August 14, 2023 [Reuters] – Global refiners are raking in hefty gains, fuelled by a rebound from second-quarter lows in margins on making oil products such as diesel, jet fuel and gasoline, a trend that oil companies and experts expect will continue for the rest of 2023.
Recovering profit margins may prompt complex refiners to maximise yields of transport fuels, causing excess naphtha output as a byproduct in a tepid petrochemical market and further depressing feedstock margins.
Refiners are optimistic about the bull run due to projected sustained strong demand growth and low inventory levels.
“We have lots of pockets of really strong distillate demand in Latin America, up 9%, Asia up 4% and diesel cracks continue to remain strong,” Brian M. Mandell, executive vice president for marketing & commercial at Phillips 66 (PSX.N), said on last week’s earnings call.
Mandell expects margins to continue to perform well throughout the year heading into higher-demand crop planting season and into winter in the United States.
Eugene Lindell, head of refined products at consultancy FGE, said refiners are incentivised to ramp up runs regardless of complexity.
“The healthy margins reflect the bull market for diesel combined with still strong gasoline cracks even if gasoline did weaken sharply on week. Chronic weakness in global naphtha cracks is being offset, at least for now, by bullish HSFO (high sulfur fuel oil) cracks, especially in Asia and Europe,” he said in a note this week.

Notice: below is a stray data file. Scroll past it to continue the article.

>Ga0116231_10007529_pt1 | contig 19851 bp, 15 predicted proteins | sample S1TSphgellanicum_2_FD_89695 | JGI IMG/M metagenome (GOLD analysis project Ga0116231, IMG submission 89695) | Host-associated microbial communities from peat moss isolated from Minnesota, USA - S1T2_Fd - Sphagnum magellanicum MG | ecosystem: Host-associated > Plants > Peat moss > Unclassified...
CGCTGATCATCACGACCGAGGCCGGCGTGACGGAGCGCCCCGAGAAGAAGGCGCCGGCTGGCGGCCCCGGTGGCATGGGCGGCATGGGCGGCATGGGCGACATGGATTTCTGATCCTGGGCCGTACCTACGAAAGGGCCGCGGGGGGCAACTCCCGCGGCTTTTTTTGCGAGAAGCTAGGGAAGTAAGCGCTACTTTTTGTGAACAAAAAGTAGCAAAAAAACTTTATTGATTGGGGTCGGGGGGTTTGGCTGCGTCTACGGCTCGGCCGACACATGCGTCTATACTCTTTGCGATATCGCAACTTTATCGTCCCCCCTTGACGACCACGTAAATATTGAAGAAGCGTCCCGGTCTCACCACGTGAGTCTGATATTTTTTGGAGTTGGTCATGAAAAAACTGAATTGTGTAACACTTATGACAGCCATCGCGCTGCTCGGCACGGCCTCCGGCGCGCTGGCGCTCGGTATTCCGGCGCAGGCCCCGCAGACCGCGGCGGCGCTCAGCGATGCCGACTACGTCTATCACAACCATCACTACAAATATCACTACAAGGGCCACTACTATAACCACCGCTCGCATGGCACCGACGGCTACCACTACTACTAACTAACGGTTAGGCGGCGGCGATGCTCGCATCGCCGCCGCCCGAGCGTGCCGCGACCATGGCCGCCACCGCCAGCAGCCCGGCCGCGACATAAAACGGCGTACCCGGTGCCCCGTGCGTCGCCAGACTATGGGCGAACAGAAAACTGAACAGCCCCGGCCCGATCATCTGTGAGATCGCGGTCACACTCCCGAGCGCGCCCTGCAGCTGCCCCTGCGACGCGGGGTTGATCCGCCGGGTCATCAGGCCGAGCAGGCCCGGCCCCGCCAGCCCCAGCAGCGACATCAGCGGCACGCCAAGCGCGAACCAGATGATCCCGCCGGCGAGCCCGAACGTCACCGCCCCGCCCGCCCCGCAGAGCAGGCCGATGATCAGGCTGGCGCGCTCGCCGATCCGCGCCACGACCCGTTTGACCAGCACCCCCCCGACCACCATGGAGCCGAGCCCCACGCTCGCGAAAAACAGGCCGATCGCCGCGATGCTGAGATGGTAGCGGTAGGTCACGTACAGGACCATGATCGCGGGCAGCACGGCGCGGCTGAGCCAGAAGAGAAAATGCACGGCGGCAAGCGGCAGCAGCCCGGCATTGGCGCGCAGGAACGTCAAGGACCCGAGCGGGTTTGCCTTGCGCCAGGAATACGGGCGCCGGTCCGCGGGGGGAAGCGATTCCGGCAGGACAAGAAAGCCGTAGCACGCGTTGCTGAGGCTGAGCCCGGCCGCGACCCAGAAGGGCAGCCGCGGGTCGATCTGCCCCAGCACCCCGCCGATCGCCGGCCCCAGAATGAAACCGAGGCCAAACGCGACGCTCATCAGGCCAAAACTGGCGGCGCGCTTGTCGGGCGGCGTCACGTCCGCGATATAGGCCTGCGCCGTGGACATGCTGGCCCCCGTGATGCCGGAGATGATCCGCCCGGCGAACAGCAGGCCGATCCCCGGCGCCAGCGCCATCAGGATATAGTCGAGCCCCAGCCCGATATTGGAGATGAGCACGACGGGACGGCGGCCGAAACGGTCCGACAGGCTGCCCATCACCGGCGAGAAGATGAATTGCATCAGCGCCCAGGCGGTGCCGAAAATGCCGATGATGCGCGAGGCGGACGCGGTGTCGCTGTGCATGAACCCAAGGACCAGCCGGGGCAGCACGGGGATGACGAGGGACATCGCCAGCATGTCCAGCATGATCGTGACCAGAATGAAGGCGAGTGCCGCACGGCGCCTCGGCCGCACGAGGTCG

Profit on processing a barrel of crude at a typical European or U.S. refinery has jumped by about 33% year to date, while refining profit margins in Asia are up by around 9%, Refinitiv Eikon data showed.
A Singapore-based trader said middle distillate cracks, or margins, have traded stronger recently than gasoline, which had hit four-month highs on robust summer demand.
Meanwhile, Asian 380-cst HSFO margins posted gains of more than 15% last week, buoyed by Saudi Arabia’s announcement of further crude supply cuts.
“Middle distillates are expected to continue outplaying gasoline and so will remain the margin driver (in the second half), even after cracks shed over $10 per barrel from current levels in Asia,” FGE’s Lindell told Reuters.
However, Lindell said fourth-quarter margins could be substantially weaker than present levels though they will remain healthier than 2020 and 2021, as naphtha margins are not likely to improve over the next six months at least, while gasoline is seen weakening once refiners shift towards making cheaper winter grades of the fuel.
For now, unplanned refinery outages in Asia and elsewhere are also supporting margins.
According to FGE estimates, about 250,000 barrels per day of capacity was offline in Asia in the last two months, including in Malaysia at Petronas’ PIC refinery, at Hyundai Oilbank’s Daesan refinery in South Korea and at Japan’s ENEOS (5020.T).
Next month, planned maintenance at India’s Reliance Industries (RELI.NS), BPCL (BPCL.NS) and Indian Oil (IOC.NS) will bring a combined 430,000 bpd of capacity offline, FGE estimated.
U.S. oil companies said during recent second quarter earnings presentations that strong global demand for fuels and low product inventories are driving robust profits.
Gasoline inventories are 7% below five-year averages while distillate inventories are 19% below averages, Mandell of Phillips 66 said.
FGE analysts expect middle distillate stocks to start drawing down as OPEC+ cuts supplies of medium sour crudes, which are ideal for diesel.
Meanwhile, global refining capacity additions lagged expectations, Marathon Petroleum (MPC.N) and Phillips 66 executives said.
“Despite crack spreads incentivising high refining utilisation, product inventory levels remain low,” Michael J. Hennigan, president, CEO & director of Marathon, said on last week’s earnings call.
“Global capacity additions continue to progress slower than anticipated, and we believe that global demand growth will remain strong,” Hennigan added.
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